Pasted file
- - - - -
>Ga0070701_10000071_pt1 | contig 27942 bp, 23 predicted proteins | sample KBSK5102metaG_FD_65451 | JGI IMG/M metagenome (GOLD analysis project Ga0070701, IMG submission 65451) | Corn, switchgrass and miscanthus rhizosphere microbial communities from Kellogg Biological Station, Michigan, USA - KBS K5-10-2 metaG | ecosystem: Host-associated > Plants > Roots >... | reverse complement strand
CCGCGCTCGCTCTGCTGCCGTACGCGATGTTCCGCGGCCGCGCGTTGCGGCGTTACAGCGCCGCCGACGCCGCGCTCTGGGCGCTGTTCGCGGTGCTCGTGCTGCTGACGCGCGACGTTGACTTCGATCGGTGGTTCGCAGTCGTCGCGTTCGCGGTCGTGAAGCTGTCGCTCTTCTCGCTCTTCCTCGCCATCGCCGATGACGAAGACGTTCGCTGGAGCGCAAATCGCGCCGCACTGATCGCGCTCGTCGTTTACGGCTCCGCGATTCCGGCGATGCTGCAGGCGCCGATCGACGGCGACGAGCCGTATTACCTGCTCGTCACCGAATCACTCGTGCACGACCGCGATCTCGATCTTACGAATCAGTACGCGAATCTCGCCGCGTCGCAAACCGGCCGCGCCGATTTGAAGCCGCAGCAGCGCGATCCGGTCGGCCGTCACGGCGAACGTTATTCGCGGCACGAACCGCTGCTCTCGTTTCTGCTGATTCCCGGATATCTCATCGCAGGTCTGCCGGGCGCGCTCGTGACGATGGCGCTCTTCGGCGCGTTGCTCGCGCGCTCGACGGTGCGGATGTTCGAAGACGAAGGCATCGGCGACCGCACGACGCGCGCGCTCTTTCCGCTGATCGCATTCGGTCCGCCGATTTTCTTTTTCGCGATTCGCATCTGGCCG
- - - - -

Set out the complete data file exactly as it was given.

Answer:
>Ga0070701_10000071_pt1 | contig 27942 bp, 23 predicted proteins | sample KBSK5102metaG_FD_65451 | JGI IMG/M metagenome (GOLD analysis project Ga0070701, IMG submission 65451) | Corn, switchgrass and miscanthus rhizosphere microbial communities from Kellogg Biological Station, Michigan, USA - KBS K5-10-2 metaG | ecosystem: Host-associated > Plants > Roots >... | reverse complement strand
CCGCGCTCGCTCTGCTGCCGTACGCGATGTTCCGCGGCCGCGCGTTGCGGCGTTACAGCGCCGCCGACGCCGCGCTCTGGGCGCTGTTCGCGGTGCTCGTGCTGCTGACGCGCGACGTTGACTTCGATCGGTGGTTCGCAGTCGTCGCGTTCGCGGTCGTGAAGCTGTCGCTCTTCTCGCTCTTCCTCGCCATCGCCGATGACGAAGACGTTCGCTGGAGCGCAAATCGCGCCGCACTGATCGCGCTCGTCGTTTACGGCTCCGCGATTCCGGCGATGCTGCAGGCGCCGATCGACGGCGACGAGCCGTATTACCTGCTCGTCACCGAATCACTCGTGCACGACCGCGATCTCGATCTTACGAATCAGTACGCGAATCTCGCCGCGTCGCAAACCGGCCGCGCCGATTTGAAGCCGCAGCAGCGCGATCCGGTCGGCCGTCACGGCGAACGTTATTCGCGGCACGAACCGCTGCTCTCGTTTCTGCTGATTCCCGGATATCTCATCGCAGGTCTGCCGGGCGCGCTCGTGACGATGGCGCTCTTCGGCGCGTTGCTCGCGCGCTCGACGGTGCGGATGTTCGAAGACGAAGGCATCGGCGACCGCACGACGCGCGCGCTCTTTCCGCTGATCGCATTCGGTCCGCCGATTTTCTTTTTCGCGATTCGCATCTGGCCG